AET is part of team working to assess the current condition and determine the remaining service life of a landmark bridge.
If you’ve driven from Duluth, Minnesota, to Superior, Wisconsin, you’ve probably traveled across the Blatnik Bridge. This truss bridge has towered 120 feet above the St. Louis Bay for nearly 60 years, cementing its status as a local landmark. The bridge’s age has also earned it a spot on the Minnesota Department of Transportation’s bridge replacement list.
In 2018, to determine an appropriate timeline for replacement, MnDOT hired a team of consultants to inspect and assess the bridge. The consultant team, led by WSP USA, was made up of several local and national engineering specialists, including AET.
Determining remaining service life of a bridge is a complicated matter
At AET, the project was an “all hands on deck” endeavor, with multiple departments providing geotechnical, environmental, forensic, and materials inspection and testing services.
The team’s main objective was to assess the load carrying capacity of the bridge and inspect the bridge deck and piers to identify areas of corrosion and determine the remaining service life of the bridge elements. Because the bridge is situated in an industrial area with known contaminants, the team paid special attention to bridge elements that were exposed to soil and groundwater.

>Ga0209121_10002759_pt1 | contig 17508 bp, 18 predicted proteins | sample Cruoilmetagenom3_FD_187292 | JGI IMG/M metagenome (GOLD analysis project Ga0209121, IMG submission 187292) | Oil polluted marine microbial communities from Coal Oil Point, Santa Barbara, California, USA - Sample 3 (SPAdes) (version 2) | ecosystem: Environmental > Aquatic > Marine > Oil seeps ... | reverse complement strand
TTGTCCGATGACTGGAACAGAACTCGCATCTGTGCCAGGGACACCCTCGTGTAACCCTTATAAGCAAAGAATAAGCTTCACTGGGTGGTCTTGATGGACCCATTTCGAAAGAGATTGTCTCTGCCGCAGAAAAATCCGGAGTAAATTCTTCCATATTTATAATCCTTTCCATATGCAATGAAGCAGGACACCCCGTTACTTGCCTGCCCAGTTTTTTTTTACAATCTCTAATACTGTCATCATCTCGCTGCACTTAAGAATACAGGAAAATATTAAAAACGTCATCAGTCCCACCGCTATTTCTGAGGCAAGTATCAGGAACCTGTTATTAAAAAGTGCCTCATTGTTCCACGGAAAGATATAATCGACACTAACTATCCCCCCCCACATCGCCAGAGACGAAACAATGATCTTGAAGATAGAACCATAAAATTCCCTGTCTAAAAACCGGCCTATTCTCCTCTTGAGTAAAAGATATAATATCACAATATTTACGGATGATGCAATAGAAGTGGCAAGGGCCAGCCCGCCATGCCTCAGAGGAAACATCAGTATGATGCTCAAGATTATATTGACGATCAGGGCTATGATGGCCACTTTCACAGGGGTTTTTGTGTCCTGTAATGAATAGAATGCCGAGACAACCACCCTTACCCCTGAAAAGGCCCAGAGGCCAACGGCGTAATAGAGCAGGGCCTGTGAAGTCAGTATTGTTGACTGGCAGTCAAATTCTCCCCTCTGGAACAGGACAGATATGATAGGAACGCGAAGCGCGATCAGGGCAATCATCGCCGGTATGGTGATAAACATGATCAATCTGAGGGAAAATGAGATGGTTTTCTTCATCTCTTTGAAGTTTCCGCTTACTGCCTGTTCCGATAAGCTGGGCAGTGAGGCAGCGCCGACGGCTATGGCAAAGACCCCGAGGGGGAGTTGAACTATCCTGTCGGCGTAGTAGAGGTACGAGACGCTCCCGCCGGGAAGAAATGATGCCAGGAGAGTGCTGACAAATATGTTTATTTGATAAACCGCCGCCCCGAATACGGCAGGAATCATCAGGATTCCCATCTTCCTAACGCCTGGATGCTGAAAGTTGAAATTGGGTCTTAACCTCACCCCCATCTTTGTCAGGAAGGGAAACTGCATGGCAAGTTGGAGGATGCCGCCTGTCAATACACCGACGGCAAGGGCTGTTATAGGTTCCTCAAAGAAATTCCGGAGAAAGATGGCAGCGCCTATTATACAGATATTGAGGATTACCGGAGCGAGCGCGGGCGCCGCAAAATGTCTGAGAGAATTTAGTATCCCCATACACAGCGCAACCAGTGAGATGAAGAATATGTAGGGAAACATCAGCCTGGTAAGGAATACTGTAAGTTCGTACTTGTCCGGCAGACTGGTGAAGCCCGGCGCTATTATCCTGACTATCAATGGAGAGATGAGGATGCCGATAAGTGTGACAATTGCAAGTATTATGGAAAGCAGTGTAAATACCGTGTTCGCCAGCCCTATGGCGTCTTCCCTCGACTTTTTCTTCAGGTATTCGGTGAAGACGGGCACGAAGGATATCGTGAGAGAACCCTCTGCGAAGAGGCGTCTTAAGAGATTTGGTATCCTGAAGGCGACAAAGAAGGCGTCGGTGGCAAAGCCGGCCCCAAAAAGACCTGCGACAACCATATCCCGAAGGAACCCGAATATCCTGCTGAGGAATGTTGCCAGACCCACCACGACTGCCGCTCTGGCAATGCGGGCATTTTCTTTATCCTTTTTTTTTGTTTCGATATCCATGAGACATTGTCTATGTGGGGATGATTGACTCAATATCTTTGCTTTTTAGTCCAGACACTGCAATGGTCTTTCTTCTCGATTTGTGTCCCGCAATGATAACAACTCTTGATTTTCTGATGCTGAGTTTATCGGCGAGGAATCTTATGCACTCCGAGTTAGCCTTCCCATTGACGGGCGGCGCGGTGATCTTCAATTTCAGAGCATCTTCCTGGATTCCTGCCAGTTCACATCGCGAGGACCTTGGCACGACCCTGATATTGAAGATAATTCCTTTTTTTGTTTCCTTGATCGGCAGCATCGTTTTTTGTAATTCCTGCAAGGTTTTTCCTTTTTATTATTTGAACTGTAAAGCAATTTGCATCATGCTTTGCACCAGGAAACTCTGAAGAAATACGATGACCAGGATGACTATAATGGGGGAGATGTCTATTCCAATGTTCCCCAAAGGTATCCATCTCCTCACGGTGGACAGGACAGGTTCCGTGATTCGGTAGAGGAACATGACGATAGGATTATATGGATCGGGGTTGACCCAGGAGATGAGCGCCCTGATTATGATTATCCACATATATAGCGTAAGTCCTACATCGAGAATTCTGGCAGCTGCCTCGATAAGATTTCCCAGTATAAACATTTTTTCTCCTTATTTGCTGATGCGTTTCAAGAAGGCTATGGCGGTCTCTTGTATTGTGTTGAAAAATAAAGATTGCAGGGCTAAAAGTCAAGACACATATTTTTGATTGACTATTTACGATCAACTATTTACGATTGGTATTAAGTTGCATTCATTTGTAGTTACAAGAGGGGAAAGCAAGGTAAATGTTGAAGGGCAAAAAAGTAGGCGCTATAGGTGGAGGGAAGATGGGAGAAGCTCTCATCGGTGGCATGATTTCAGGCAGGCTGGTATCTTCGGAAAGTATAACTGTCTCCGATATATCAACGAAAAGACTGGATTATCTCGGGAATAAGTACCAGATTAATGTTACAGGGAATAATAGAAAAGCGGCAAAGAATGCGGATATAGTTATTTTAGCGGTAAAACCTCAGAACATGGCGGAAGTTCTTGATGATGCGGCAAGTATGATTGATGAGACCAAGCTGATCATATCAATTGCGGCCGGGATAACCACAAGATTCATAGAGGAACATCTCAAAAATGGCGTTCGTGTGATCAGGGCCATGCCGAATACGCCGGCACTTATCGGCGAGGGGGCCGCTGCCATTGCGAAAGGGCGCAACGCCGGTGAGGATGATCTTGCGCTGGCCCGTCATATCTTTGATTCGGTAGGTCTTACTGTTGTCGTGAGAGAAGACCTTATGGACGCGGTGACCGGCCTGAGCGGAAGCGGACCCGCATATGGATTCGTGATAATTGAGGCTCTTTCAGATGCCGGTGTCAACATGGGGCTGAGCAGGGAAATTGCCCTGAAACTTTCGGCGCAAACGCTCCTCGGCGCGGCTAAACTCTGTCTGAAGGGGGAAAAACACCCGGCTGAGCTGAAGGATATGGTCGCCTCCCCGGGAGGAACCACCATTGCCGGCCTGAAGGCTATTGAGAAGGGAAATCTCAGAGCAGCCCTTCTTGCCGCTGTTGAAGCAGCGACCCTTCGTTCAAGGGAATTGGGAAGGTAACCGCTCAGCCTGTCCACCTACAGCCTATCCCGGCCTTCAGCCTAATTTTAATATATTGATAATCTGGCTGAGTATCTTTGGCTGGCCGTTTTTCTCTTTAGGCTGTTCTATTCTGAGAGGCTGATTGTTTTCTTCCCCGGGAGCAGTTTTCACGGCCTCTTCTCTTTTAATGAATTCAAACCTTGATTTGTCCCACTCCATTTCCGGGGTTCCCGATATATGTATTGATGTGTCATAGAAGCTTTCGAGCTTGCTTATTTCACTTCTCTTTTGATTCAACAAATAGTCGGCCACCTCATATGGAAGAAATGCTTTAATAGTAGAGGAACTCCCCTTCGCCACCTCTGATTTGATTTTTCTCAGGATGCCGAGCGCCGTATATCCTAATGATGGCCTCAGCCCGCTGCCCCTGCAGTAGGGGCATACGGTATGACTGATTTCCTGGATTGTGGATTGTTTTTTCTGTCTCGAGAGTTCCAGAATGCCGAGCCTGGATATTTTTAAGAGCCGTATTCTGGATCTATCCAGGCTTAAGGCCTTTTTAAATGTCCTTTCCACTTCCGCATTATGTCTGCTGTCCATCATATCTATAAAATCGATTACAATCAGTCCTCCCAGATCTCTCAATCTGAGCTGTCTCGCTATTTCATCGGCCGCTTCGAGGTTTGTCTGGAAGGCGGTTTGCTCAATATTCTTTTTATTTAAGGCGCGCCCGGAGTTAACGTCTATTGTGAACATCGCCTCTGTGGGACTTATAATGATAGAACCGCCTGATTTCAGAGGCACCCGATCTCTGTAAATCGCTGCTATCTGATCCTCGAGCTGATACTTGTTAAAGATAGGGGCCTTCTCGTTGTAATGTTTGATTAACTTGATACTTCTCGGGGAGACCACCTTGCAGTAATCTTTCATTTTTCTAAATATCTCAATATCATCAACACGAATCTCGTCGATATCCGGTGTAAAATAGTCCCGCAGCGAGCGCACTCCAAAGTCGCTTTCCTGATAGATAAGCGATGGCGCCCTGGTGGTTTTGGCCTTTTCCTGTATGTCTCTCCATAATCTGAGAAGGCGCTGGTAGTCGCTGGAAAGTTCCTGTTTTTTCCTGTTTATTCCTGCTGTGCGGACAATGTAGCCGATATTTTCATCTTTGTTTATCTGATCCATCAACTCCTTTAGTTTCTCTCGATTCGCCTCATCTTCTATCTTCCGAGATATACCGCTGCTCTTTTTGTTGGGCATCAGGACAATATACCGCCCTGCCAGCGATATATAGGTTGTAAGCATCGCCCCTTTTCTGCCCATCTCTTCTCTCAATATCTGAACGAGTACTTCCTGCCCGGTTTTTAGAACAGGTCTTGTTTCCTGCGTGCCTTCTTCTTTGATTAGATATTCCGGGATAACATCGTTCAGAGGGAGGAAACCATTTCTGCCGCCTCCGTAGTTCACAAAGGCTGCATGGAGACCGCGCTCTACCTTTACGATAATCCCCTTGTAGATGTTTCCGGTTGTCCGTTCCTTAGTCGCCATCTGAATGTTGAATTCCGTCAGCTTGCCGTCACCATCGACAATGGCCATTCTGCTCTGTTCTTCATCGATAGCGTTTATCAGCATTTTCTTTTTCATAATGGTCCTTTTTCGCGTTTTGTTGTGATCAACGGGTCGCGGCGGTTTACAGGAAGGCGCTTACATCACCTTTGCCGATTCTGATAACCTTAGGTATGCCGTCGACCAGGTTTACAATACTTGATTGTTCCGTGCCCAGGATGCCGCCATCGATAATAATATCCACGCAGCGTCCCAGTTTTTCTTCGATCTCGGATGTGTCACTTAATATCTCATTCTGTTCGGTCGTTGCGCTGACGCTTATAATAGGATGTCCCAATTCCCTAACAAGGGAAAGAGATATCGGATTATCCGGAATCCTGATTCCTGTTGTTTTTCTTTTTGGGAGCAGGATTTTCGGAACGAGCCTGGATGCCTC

Some of AET’s work involved inspecting metal reinforcements on the piers using ground penetrating radar (GPR) technology; taking core samples from the deck, pier columns, and caps; and performing compressive strength, chloride, and carbonation testing on the samples.
The AET team also used GPR, a nondestructive testing method, to measure the thickness of the concrete layer that covers metal reinforcements on certain areas of the bridge deck.
To evaluate materials in the soil and groundwater, AET performed 26 soil borings and in-situ groundwater sampling. Extensive laboratory testing was also performed on the soil samples.
The inspections and assessments have continued to progress, and WSP USA has provided MnDOT with updates on the team’s findings and analyses. With this information, MnDOT is scoping short-term temporary preservation needs and future bridge replacement alternatives.